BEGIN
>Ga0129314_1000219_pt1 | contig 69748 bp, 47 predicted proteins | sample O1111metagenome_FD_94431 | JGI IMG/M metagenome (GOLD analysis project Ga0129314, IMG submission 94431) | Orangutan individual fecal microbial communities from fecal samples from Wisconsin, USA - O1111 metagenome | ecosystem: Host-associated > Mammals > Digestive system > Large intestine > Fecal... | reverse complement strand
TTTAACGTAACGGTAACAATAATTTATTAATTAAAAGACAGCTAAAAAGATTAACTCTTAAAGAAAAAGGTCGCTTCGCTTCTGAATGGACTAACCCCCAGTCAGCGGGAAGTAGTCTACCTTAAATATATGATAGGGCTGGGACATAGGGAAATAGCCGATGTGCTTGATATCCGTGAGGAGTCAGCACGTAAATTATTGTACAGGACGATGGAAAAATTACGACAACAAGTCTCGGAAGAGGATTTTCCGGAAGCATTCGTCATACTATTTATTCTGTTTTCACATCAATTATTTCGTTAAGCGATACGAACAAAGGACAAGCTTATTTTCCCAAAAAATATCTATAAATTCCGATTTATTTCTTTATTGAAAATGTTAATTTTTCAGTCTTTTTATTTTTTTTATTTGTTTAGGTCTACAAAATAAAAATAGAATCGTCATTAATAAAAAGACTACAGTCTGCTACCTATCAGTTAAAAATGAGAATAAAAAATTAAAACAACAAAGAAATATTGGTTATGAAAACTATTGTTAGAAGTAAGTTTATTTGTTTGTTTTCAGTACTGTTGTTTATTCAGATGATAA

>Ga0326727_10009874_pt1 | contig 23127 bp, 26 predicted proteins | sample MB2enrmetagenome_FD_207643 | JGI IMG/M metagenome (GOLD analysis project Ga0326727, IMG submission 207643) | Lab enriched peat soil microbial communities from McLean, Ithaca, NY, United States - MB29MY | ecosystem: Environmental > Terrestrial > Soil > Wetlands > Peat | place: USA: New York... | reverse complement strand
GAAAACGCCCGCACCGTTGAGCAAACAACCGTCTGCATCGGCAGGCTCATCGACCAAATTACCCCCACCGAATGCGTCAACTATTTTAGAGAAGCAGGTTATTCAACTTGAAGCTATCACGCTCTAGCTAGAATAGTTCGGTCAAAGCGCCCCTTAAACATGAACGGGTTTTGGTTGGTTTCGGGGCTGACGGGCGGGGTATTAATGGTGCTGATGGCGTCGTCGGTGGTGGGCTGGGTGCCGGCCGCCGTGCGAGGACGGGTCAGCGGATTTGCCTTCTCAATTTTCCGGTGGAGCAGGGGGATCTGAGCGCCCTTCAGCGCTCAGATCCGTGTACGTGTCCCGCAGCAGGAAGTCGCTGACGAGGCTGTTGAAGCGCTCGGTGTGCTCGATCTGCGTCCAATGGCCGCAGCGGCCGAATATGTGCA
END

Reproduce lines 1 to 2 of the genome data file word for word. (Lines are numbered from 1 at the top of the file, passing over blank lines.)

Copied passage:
>Ga0129314_1000219_pt1 | contig 69748 bp, 47 predicted proteins | sample O1111metagenome_FD_94431 | JGI IMG/M metagenome (GOLD analysis project Ga0129314, IMG submission 94431) | Orangutan individual fecal microbial communities from fecal samples from Wisconsin, USA - O1111 metagenome | ecosystem: Host-associated > Mammals > Digestive system > Large intestine > Fecal... | reverse complement strand
TTTAACGTAACGGTAACAATAATTTATTAATTAAAAGACAGCTAAAAAGATTAACTCTTAAAGAAAAAGGTCGCTTCGCTTCTGAATGGACTAACCCCCAGTCAGCGGGAAGTAGTCTACCTTAAATATATGATAGGGCTGGGACATAGGGAAATAGCCGATGTGCTTGATATCCGTGAGGAGTCAGCACGTAAATTATTGTACAGGACGATGGAAAAATTACGACAACAAGTCTCGGAAGAGGATTTTCCGGAAGCATTCGTCATACTATTTATTCTGTTTTCACATCAATTATTTCGTTAAGCGATACGAACAAAGGACAAGCTTATTTTCCCAAAAAATATCTATAAATTCCGATTTATTTCTTTATTGAAAATGTTAATTTTTCAGTCTTTTTATTTTTTTTATTTGTTTAGGTCTACAAAATAAAAATAGAATCGTCATTAATAAAAAGACTACAGTCTGCTACCTATCAGTTAAAAATGAGAATAAAAAATTAAAACAACAAAGAAATATTGGTTATGAAAACTATTGTTAGAAGTAAGTTTATTTGTTTGTTTTCAGTACTGTTGTTTATTCAGATGATAA